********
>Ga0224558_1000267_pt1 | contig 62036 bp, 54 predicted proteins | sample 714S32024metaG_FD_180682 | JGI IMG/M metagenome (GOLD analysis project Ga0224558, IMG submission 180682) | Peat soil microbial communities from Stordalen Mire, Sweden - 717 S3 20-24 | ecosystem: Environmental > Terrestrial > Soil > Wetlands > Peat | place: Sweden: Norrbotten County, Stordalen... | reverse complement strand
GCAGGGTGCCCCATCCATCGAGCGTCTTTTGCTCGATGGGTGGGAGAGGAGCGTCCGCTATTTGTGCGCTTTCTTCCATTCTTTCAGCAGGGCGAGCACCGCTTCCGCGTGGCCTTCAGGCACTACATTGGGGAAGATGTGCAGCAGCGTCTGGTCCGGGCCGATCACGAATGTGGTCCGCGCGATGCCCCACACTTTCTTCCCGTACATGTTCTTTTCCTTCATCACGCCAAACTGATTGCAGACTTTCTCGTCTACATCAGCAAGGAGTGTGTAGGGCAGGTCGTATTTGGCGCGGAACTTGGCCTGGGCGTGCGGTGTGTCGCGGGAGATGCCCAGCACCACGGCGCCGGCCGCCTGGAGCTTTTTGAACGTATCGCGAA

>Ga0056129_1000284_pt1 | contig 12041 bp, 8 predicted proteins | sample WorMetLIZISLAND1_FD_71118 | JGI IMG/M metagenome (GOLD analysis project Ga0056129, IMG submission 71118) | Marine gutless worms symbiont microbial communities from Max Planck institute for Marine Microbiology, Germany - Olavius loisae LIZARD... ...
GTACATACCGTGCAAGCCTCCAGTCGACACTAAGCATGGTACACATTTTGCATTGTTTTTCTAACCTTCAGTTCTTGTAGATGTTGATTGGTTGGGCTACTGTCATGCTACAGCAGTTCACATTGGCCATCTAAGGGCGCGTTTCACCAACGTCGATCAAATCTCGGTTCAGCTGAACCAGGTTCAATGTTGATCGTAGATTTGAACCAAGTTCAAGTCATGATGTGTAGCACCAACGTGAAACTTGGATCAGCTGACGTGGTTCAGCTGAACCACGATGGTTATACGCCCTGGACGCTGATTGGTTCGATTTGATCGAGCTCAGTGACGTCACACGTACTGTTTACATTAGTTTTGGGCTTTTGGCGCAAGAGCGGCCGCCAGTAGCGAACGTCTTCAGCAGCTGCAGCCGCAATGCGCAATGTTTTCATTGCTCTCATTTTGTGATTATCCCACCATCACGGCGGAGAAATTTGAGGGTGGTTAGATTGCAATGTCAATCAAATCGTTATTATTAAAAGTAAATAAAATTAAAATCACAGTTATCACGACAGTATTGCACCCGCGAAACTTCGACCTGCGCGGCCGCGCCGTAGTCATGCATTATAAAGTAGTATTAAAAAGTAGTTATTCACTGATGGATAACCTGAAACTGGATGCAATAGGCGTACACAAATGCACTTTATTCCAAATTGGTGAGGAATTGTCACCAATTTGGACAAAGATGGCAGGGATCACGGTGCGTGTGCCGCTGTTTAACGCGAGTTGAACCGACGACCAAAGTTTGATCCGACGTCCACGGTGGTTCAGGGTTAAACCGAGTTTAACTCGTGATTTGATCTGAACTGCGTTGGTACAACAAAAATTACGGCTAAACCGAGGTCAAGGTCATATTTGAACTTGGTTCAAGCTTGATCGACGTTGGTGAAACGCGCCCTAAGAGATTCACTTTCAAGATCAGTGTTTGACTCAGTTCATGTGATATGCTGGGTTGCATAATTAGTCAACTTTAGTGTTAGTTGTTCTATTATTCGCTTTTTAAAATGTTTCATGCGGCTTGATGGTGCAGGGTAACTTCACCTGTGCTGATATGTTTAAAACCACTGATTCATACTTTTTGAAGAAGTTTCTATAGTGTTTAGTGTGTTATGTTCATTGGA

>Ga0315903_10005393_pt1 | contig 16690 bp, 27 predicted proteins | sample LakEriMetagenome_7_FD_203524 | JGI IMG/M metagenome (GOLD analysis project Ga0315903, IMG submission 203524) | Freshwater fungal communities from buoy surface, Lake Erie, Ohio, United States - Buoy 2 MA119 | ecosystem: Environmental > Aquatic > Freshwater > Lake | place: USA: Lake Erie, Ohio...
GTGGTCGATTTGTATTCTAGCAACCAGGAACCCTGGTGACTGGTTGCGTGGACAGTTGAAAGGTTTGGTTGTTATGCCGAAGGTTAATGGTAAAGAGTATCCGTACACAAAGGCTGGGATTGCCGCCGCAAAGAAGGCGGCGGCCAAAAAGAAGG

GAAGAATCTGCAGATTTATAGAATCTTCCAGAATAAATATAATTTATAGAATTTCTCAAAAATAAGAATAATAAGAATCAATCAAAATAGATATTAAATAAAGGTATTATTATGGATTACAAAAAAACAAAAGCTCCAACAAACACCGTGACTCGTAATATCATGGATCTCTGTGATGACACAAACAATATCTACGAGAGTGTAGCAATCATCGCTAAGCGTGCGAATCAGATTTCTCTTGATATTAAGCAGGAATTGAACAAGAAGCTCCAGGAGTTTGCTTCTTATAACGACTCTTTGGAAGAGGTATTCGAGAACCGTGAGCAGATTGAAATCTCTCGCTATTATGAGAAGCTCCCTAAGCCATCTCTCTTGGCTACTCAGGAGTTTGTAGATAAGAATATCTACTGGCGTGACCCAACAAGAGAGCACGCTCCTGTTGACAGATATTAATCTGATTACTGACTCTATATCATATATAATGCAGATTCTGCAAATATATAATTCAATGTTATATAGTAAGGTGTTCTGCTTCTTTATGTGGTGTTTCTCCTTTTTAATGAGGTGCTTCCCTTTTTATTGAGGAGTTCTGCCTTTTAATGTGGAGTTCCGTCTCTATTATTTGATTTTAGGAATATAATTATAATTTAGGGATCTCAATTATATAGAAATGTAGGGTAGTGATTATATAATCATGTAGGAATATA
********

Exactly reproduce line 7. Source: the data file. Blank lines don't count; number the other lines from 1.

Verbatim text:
GAAGAATCTGCAGATTTATAGAATCTTCCAGAATAAATATAATTTATAGAATTTCTCAAAAATAAGAATAATAAGAATCAATCAAAATAGATATTAAATAAAGGTATTATTATGGATTACAAAAAAACAAAAGCTCCAACAAACACCGTGACTCGTAATATCATGGATCTCTGTGATGACACAAACAATATCTACGAGAGTGTAGCAATCATCGCTAAGCGTGCGAATCAGATTTCTCTTGATATTAAGCAGGAATTGAACAAGAAGCTCCAGGAGTTTGCTTCTTATAACGACTCTTTGGAAGAGGTATTCGAGAACCGTGAGCAGATTGAAATCTCTCGCTATTATGAGAAGCTCCCTAAGCCATCTCTCTTGGCTACTCAGGAGTTTGTAGATAAGAATATCTACTGGCGTGACCCAACAAGAGAGCACGCTCCTGTTGACAGATATTAATCTGATTACTGACTCTATATCATATATAATGCAGATTCTGCAAATATATAATTCAATGTTATATAGTAAGGTGTTCTGCTTCTTTATGTGGTGTTTCTCCTTTTTAATGAGGTGCTTCCCTTTTTATTGAGGAGTTCTGCCTTTTAATGTGGAGTTCCGTCTCTATTATTTGATTTTAGGAATATAATTATAATTTAGGGATCTCAATTATATAGAAATGTAGGGTAGTGATTATATAATCATGTAGGAATATA